Well-run community associations keep two pots of money. One is the operating account, used for the day-to-day costs of running the association and maintaining the property. The other is the reserve account, which is earmarked for the repair and replacement of big-ticket common elements.
It's not always obvious which bills get paid from which account.
Reserve specialist John Poehlmann, principal at Reserve Advisors Inc. in Milwaukee, said that to be categorized as a reserve expense, an element must meet four criteria: it must be an association responsibility versus a homeowner responsibility; it has to have both a limited useful life expectancy and a predictable remaining useful life expectancy; and the cost must be above a minimum threshold as set by the association.
Many declarations and bylaws define an association's common elements and maintenance obligations, although some are more detailed than others, said certified public accountant Chris Nyborg at Nyborg & Co. in Batavia.
Some associations assume responsibility for limited common elements, which are those that benefit only one owner, and others pass the responsibility to those owners, she said.
The minimum cost threshold varies from association to association.
"In a very small association, it might be $1,000 or $2,000," said Poehlmann. "In a very large association with a multimillion-dollar budget, it might be $10,000 or more."
Elements that are usually excluded from reserve studies include underground pipes, sewer systems, electrical wiring and building foundations, Poehlmann said.
"They don't last forever, but they have extremely long lives," he said. "Reserve studies are a 20- to 30-year forecast. The engineer has to be able, with a high degree of confidence, to predict how many years are remaining. When you go out 50 or 60 years, it's not predictable when these things will fail."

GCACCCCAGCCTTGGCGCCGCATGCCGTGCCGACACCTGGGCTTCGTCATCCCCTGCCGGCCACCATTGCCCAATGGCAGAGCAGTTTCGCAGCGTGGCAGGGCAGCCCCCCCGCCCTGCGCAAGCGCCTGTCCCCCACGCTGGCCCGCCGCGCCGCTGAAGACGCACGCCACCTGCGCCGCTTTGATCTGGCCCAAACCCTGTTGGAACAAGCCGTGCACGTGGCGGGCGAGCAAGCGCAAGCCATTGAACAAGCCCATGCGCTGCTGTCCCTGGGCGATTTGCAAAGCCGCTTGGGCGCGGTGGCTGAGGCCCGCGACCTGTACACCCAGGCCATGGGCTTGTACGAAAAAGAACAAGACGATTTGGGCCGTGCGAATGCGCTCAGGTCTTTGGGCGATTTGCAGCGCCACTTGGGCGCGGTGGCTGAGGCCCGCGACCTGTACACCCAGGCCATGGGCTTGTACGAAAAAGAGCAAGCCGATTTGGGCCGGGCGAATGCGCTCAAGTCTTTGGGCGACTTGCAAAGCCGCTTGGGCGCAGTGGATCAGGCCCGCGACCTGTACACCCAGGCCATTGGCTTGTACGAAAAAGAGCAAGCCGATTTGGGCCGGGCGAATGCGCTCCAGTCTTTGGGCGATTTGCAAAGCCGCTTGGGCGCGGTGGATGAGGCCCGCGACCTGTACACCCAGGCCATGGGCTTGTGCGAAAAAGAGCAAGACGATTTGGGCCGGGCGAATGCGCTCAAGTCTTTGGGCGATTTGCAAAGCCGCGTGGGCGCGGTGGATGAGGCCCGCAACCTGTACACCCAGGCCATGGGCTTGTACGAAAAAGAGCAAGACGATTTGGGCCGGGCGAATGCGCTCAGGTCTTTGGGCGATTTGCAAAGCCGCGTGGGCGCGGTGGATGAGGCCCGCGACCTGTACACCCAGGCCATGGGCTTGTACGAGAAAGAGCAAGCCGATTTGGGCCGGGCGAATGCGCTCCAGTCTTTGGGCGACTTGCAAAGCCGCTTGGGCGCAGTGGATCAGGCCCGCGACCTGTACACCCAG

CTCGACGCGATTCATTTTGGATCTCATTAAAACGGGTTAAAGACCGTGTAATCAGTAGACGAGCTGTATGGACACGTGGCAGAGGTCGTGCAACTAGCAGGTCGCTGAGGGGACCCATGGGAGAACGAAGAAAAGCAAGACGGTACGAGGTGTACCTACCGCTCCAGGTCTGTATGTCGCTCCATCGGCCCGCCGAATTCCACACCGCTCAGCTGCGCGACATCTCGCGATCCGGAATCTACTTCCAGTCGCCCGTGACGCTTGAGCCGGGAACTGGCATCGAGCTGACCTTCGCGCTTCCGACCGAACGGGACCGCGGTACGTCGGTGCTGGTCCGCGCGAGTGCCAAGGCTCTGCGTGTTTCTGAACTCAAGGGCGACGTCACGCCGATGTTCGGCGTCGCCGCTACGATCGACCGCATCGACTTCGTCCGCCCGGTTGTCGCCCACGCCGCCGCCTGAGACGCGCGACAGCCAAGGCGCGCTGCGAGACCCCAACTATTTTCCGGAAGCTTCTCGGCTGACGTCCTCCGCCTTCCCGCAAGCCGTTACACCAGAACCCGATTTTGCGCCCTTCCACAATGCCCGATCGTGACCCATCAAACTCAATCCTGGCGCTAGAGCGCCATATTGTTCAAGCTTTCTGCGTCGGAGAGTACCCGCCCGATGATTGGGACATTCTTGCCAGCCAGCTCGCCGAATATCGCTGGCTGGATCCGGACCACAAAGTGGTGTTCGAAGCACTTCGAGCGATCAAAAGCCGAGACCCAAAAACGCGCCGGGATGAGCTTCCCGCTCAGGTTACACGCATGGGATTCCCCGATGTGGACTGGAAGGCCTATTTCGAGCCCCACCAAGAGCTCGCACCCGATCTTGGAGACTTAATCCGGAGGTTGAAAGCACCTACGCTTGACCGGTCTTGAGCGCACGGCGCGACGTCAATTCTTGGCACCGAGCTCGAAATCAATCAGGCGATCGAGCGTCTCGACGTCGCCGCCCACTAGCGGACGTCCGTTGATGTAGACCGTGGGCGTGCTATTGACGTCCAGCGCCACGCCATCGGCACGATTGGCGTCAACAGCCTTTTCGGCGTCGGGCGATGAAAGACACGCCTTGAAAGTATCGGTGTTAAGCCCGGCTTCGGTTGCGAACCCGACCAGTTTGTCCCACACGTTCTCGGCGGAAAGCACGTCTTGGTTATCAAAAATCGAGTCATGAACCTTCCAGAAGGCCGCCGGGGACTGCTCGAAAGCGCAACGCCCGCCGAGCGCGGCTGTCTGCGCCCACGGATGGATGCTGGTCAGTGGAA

Another expense not covered by reserves is painting, Nyborg said.
"The IRS is clear that painting, even though it can be a very large expense for a large suburban association that has a lot of wood trim or a high-rise with lots of hallways, is an operating expense," she said.
However, if painting is part of a major renovation, it can probably be justified as a reserve expense, she said.
Poehlmann said that landscaping has traditionally been considered an operating expense. However, in recent years an invasive beetle called the emerald ash borer has destroyed millions of ash trees nationwide and is going strong. Some associations with large numbers of ash trees are reserving for their eventual removal and replacement.
Consulting fees can be either operating or reserve expenses, depending on the outcome of the consultation.
"Suppose the association says we have to hire a consultant to look at whether we need to replace the roof, and it wants to know if they can pay for it out of reserves," Nyborg said. "My advice is yes, if you go forward with the roof replacement. You can tie the cost of the consultant to the project. But if the association does not replace the roof, now you've just hired a professional to give advice or information. You have to pay it from the operating fund."
Proper routine maintenance and regular building inspections, which are operating expenses, will stretch reserve dollars by extending the life of the common elements, said James Tomlin, president of Optimum Design Construction in Westmont and a community association manager.
Perhaps the biggest threat to a building's long-term viability is water penetration. It can be caused by numerous small defects including loose or broken shingles, faulty interfaces between the roof and siding, broken capstones and even moss or other organic material. All are easily remedied.
"Many leaks don't show up inside," Tomlin said. "If you don't notice the water penetration, it becomes a bigger issue when you have X amount of dollars set up for reserves and the project costs 20 percent more."